(* the following description about Liechtenstein Tax Privilege is
from publication of Alexander T. Skreiner - "The Advantages of
Liechtenstein Annuities and Life Insurance")
Unlike capital investments, investments in fund-linked annuity or life insurance policies are associated in most European countries with tax benefits, which may be considerable. As a rule, such fiscal advantages are linked to specific criteria, such as minimum terms or assurance payable at death. A distinction should be made between tax benefits that refer to the beginning of the insurance term (parts of the premium are tax-deductible or are promoted) or to its duration (tax-free saving phase or earnings retention) and those granted in connection with payments (tax-free or reduced-tax treatment).
The various national systems cannot be treated in detail here, but the potential of such tax compliant solutions will be shown on the basis of specific examples from Germany, Italy, and the United States.
For clients from Germany, annuity and life insurance policies represent one of the few remaining ways of tax optimization. The premiums are paid tax-free into the policy and earnings retention is completely tax-free during the saving phase. Various requirements must be observed at payout: In principle, differential taxation is applied (payout sum minus pay-in sum), although in the case of an endowment, where payment is made after a term of at least 12 years and after the beneficiary’s sixtieth birthday, only half the difference sum is taxed. Annuity payments are also particularly attractive, as they allow very interesting yield taxation (tax on a low percentage of the annuities payment at the applicable personal tax rate).
For Italian clients, the life insurance solution offers the advantages of tax-free inclusion of premiums and tax-free earnings retention during the entire term as well as allowing all bankable investments (including hedge funds, private equity funds, and real estate funds). In the case of payment during life, there is 12.5 percent differential taxation on the value growth, whereas at payment upon death, the entire insurance benefit is available to the beneficiaries free of tax (neither income tax nor inheritance tax is payable).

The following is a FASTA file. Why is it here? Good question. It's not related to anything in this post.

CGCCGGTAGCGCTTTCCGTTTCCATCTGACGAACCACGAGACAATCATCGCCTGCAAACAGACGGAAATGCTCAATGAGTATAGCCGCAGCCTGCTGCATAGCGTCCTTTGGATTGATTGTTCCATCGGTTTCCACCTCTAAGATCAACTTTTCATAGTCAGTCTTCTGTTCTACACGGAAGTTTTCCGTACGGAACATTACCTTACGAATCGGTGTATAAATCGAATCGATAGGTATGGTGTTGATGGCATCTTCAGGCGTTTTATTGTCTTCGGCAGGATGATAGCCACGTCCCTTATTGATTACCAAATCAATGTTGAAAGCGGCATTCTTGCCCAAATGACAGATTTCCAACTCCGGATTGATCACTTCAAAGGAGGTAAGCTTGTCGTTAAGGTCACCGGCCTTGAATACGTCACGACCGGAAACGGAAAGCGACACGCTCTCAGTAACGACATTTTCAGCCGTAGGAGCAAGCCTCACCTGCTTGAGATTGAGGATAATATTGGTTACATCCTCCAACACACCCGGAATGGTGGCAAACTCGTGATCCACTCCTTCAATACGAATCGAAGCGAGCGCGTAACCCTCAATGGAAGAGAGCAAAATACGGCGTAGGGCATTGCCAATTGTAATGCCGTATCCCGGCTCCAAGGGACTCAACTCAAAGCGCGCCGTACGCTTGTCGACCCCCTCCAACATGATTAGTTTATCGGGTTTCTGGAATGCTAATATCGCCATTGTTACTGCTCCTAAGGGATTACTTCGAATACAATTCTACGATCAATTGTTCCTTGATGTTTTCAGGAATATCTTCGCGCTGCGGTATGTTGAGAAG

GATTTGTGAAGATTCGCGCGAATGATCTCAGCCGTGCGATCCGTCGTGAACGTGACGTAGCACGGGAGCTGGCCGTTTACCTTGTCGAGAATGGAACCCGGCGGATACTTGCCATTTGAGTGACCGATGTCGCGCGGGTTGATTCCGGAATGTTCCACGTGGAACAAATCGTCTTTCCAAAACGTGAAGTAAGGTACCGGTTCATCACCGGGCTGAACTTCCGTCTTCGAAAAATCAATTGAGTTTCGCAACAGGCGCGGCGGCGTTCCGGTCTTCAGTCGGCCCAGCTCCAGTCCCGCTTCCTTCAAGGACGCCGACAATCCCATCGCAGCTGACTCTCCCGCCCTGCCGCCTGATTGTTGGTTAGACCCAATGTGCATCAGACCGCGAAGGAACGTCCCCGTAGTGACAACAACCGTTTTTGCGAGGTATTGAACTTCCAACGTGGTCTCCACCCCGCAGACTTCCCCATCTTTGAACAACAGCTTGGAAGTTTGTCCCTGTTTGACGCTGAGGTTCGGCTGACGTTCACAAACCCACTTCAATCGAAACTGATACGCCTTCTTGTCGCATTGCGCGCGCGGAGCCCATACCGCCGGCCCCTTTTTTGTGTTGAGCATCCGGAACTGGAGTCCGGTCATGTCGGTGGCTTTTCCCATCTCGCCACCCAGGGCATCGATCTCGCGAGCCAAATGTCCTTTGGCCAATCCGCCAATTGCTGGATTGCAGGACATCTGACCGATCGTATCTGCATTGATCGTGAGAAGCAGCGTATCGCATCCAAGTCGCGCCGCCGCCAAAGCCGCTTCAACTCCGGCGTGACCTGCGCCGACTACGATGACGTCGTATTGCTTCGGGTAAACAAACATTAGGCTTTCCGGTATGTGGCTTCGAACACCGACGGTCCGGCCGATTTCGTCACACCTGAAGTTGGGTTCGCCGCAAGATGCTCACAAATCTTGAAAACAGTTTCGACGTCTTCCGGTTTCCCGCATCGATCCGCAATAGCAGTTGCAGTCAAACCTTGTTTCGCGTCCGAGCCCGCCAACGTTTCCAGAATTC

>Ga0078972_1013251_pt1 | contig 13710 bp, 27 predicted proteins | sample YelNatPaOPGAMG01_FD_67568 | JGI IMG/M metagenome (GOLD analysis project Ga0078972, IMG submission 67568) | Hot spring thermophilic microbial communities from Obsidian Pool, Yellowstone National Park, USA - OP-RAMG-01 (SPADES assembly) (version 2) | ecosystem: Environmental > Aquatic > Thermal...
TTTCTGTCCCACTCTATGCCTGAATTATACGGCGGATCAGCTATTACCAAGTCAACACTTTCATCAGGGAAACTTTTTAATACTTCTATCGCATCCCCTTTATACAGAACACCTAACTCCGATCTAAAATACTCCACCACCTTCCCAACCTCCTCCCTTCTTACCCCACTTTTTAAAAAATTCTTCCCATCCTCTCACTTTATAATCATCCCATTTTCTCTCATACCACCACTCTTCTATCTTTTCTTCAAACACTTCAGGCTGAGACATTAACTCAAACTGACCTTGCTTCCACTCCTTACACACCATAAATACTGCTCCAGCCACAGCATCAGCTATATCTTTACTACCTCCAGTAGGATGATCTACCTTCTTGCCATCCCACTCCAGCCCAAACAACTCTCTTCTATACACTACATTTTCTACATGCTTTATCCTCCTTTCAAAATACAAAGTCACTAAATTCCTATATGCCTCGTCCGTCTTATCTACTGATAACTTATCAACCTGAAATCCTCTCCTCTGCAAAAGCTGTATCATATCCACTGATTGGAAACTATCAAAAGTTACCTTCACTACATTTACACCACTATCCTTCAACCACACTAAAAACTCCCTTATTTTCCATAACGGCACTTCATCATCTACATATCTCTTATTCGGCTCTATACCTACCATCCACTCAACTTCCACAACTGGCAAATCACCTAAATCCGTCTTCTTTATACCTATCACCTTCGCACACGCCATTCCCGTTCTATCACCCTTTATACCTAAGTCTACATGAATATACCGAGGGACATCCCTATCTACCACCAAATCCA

Taking out an annuity policy - better known as a deferred variable annuity (DVA)- or a life insurance policy - usually designated as a private placement life insurance (PPLI) - abroad can be very attractive for persons liable to tax in the United States. Recognition of these products in the United States depends not on where the insurance company is based but on whether the U.S. product specifications can be fulfilled. Such product structuring is possible in Liechtenstein and is offered by at least one company. In addition to the advantages of a free choice of investment already mentioned, a DVA is very attractive from a tax standpoint. Apart from 1 percent excise tax payable on premiums by the policy holder, no tax is liable during the term of the policy. In the event of payment during life, 35 percent income tax is liable when the policy holder is older than 59 ½ years of age.
The DVA is an interesting planning instrument for optimizing ongoing income tax on investments. Tax on the PPLI is even more attractive during the term of the policy, because in addition to the 1 percent excise tax also payable on premiums by the policy holder, tax-free earnings retention applies as long as the assets are held in the policy. If the benefit is paid at the death of the insured person, the beneficiaries receive the sum free of income tax. Inheritance tax depends on the degree of relationship, the value of the policy, and the residence of the beneficiary.
Advantages quite apart from products adapted to national rules, Liechtenstein policies can be used even more frequently within the scope of international solutions. Special reference should be made at this point to relief from EU withholding tax that has been payable since 2005 by EU nonresidents who hold accounts or deposits at banks in Switzerland, the principality of Liechtenstein, Austria, Luxemburg, Belgium, Monaco, San Marino, or Andorra. This EU withholding tax is in the first place applied to interest income and currently stands at 15 percent (since July 1, 2005), but will rise to 20 percent on July 1, 2008 and to 35 percent on July 1, 2011. The term “interest” used in the relevant agreement is in general defined very broadly. Thus it comprises interest paid into or credited to an account from debt claims of any kind (especially earnings from government securities, loans, and debt certificates), interest accrued or capitalized at the sale or repayment of debts or on periodic interest as well as interest payments on payouts from investment funds or realized at the sale or repayment of shares in investment funds as long as certain limits of interest-bearing investments are exceeded within the investment fund. However, the term “interest” used here excludes payments such as dividends and other payments from equities as well as interest income from insurance policies and benefits from provident facilities. As a rule, this advantage alone already covers the extra annual costs associated with the conclusion of a Liechtenstein life or annuity insurance policy. Neither is any tax paid on the earnings or value growth within the premium reserve account of the insurance policies offered by Liechtenstein insurance companies, so the profit retention on earnings within the policy is in fact tax-free.